Table 1a: Career steps to General Surgery & Urology CCT.
*Specialty trainee (ST1/ST2) for ‘run through’ post with direct progression to ST3.
|Steps||UK||General Surgery Details||Urology Details|
|1||Foundation Year 1
|FY 1 and 2 years are equivalent to Internship, with exposure to a less standardised specialties compared to UWI (e.g GP, Pathology, Research).||Same.|
|2||Foundation Year 2
|Same as for FY 1. MRCS taken to improve CT application.||Same.|
|3||Core Surgical Trainee (CT1)*||In CT, exposure to specialties that may or may not align with chosen specialty. (range from ENT to Orthopaedics etc)||Same.|
|4||Core Surgical Trainee (CT2)*||As for CT1. The core model is uncoupled to progress to Specialist Training. Competitive application to ST3/National Training Number (NTN)||Same.|
|5||Specialist Registrar/Trainee (ST3 – 7/8)||Training is ST3 – ST8. Leading to CCT.||Training is ST3 – ST7. Leading to CCT.|
|6||Post CCT Fellowship||Local or Nationally led Fellowships (Post CCT) enables concentration in a field of your specialty. (Robotics, Endocrine etc)||Local or Nationally led Fellowships (Post CCT) enables concentration in a field of your specialty. (Robotics. Neuro-Urology etc)|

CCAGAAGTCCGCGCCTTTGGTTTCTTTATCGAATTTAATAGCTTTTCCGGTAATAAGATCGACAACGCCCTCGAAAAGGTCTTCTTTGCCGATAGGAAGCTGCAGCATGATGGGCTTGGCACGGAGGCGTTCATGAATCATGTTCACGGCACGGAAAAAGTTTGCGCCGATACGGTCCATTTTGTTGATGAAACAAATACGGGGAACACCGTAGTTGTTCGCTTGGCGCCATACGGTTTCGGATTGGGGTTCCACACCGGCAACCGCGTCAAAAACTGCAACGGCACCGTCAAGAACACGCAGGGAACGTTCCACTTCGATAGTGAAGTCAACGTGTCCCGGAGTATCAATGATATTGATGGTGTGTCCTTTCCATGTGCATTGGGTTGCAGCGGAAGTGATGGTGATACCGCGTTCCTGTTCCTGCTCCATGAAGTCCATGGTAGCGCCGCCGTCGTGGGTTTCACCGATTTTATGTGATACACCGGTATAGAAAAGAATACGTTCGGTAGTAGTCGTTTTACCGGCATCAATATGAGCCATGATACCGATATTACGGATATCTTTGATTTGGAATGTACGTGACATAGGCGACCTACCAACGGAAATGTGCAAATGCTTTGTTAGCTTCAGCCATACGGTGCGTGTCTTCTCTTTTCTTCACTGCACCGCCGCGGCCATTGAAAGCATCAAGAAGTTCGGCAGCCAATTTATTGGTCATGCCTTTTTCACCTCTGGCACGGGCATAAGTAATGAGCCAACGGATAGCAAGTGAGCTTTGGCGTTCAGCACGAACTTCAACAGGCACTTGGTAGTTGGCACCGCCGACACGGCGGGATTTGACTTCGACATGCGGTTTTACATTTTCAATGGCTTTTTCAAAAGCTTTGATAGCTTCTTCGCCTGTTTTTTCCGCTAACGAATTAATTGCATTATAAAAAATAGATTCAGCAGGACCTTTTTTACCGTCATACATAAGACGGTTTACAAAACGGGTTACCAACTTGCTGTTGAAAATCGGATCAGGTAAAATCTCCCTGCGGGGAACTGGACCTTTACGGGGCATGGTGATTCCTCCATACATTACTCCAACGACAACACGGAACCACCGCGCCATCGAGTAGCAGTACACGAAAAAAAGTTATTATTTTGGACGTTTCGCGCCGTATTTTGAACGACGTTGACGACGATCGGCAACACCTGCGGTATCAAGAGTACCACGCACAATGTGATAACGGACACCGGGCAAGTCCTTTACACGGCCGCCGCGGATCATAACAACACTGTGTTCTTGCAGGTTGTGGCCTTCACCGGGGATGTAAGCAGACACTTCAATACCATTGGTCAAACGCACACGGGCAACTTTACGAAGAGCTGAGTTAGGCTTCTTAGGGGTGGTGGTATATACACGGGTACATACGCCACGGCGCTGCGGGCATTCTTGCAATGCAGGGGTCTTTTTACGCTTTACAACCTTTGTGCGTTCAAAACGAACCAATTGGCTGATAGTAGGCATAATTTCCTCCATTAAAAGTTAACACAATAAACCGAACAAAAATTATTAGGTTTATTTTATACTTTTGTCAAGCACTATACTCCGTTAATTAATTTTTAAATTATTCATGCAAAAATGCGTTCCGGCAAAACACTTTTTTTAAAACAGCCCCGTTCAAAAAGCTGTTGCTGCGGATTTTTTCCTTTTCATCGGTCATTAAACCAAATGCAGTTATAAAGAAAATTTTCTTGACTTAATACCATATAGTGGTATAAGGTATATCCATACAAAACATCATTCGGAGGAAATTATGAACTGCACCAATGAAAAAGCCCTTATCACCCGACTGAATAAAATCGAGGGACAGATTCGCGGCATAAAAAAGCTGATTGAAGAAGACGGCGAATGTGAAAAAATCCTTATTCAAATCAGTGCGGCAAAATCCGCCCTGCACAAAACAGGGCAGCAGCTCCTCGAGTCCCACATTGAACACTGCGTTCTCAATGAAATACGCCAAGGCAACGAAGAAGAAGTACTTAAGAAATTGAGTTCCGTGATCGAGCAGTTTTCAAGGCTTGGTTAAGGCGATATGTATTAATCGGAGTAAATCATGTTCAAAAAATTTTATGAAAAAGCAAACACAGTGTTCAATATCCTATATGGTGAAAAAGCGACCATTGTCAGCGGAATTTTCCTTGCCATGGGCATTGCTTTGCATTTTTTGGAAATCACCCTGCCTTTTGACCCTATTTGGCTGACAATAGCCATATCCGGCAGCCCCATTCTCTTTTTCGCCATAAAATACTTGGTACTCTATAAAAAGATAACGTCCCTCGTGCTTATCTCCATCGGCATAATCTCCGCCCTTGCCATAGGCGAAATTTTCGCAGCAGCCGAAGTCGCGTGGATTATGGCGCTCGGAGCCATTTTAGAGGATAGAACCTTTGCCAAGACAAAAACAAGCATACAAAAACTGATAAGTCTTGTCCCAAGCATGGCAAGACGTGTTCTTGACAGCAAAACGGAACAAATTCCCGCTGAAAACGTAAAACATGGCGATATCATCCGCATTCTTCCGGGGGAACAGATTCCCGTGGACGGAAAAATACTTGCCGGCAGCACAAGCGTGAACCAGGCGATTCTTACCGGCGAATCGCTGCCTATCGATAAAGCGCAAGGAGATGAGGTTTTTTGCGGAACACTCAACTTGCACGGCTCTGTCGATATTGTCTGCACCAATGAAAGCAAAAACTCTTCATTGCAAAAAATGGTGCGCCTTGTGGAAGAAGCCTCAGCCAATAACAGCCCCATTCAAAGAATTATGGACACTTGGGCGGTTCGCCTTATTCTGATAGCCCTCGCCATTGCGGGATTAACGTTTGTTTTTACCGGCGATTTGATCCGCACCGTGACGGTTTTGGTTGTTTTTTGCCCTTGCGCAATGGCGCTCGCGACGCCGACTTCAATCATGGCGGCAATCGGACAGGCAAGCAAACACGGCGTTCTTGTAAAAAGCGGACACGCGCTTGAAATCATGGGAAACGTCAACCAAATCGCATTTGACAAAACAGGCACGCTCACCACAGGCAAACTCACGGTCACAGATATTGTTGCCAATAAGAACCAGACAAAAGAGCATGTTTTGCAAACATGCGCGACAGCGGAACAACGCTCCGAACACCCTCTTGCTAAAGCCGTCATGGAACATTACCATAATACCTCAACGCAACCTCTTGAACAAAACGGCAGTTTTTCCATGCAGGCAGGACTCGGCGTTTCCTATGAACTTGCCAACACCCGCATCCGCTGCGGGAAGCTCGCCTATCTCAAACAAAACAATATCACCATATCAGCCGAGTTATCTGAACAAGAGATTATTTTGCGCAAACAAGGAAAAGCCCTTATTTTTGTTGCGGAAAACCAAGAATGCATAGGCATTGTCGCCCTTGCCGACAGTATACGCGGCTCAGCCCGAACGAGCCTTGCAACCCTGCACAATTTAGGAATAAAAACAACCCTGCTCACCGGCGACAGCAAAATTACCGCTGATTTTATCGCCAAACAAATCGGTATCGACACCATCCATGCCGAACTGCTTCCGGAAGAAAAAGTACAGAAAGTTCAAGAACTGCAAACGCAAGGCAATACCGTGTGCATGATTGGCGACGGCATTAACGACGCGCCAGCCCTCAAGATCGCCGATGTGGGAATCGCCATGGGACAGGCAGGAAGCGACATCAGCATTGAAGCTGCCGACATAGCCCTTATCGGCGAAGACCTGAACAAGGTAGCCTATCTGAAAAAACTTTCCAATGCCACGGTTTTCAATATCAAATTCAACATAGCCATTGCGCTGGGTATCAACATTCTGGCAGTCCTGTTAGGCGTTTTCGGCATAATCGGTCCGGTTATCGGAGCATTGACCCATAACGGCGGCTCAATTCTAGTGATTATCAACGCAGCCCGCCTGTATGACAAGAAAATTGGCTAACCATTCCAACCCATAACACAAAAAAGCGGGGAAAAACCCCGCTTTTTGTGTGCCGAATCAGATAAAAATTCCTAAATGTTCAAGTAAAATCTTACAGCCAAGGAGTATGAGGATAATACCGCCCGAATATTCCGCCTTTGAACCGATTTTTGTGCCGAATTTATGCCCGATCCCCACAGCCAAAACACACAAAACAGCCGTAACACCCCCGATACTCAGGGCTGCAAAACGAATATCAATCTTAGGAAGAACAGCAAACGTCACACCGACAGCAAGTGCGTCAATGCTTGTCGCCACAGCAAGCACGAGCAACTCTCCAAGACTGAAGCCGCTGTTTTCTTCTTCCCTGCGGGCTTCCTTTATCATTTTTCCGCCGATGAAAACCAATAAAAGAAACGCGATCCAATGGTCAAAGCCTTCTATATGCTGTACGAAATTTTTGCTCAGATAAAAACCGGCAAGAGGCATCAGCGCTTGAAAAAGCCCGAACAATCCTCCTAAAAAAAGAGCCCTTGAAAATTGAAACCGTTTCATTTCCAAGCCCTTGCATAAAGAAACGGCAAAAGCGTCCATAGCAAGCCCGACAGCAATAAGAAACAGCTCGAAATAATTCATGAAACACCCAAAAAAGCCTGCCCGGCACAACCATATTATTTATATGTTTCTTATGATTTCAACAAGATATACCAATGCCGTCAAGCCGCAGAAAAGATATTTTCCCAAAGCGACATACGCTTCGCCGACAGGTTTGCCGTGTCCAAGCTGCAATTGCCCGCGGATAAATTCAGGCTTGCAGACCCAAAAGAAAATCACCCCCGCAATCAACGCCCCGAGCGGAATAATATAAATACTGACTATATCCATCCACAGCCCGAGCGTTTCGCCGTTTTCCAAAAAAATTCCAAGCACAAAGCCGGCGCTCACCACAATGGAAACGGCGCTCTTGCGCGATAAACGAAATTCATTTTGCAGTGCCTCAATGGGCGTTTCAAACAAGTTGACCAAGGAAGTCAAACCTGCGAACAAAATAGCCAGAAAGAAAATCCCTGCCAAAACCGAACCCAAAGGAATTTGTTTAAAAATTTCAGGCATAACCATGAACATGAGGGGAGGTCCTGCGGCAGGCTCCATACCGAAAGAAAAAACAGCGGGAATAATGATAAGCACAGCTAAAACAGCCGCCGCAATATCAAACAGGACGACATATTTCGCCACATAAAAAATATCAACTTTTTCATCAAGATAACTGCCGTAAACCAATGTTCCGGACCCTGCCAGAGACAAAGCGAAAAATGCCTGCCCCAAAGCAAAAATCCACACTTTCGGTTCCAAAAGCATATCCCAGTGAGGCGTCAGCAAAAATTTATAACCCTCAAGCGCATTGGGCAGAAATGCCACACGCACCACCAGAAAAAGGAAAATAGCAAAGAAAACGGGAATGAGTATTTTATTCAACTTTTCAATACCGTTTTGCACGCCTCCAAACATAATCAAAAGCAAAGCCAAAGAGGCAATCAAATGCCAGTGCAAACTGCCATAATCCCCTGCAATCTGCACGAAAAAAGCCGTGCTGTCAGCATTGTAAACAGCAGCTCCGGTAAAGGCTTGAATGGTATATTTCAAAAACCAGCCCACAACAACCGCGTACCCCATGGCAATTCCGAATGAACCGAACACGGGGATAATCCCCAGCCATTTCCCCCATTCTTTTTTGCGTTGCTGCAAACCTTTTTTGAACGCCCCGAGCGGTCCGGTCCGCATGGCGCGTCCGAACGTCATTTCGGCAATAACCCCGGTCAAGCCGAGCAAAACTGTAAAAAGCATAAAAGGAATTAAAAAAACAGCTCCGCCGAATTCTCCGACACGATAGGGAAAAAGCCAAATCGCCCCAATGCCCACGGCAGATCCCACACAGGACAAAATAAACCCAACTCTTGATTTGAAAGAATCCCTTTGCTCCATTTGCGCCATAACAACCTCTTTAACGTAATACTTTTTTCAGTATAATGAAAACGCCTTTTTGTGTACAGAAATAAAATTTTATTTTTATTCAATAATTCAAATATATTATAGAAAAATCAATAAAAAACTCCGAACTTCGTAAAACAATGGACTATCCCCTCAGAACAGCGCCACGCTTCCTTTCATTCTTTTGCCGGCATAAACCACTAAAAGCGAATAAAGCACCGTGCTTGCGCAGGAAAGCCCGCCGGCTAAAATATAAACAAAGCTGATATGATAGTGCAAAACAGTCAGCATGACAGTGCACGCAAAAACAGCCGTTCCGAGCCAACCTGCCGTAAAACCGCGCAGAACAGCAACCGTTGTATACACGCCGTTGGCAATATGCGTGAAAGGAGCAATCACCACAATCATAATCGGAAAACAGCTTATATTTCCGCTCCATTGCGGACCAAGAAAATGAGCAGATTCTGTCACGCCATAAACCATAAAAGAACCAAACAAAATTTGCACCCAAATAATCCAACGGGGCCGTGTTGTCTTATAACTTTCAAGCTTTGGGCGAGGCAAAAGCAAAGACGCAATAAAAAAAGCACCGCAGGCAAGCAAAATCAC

Table 1b: UK Postgraduate Training Organisations & Features
|UK||General Surgery Details||Urology Details|
|Medical Practitioner Registering Body||GMC|
|Qualification||Certificate of Completion of Training|
|Curriculum committee||Joint Committee on Surgical Training||Specialist Advisory Committee: General Surgery||Specialist Advisory Committee: Urology.|
|Additional organizations in the UK for training support||Association of Surgeons in Training (ASiT)||Association of Surgeons of Great Britain and Ireland (ASGBI)||British Association of Urological Surgeons (BAUS)|
|Number of ST3/NTN positions in 20202||123 general & vascular surgery posts at ST3.||64 urology surgery posts at ST3.|
|Examinations||Membership of the RCS prior to ST3||Fellowship of the RCS (General Surgery)||Fellowship of the RCS (Urology)|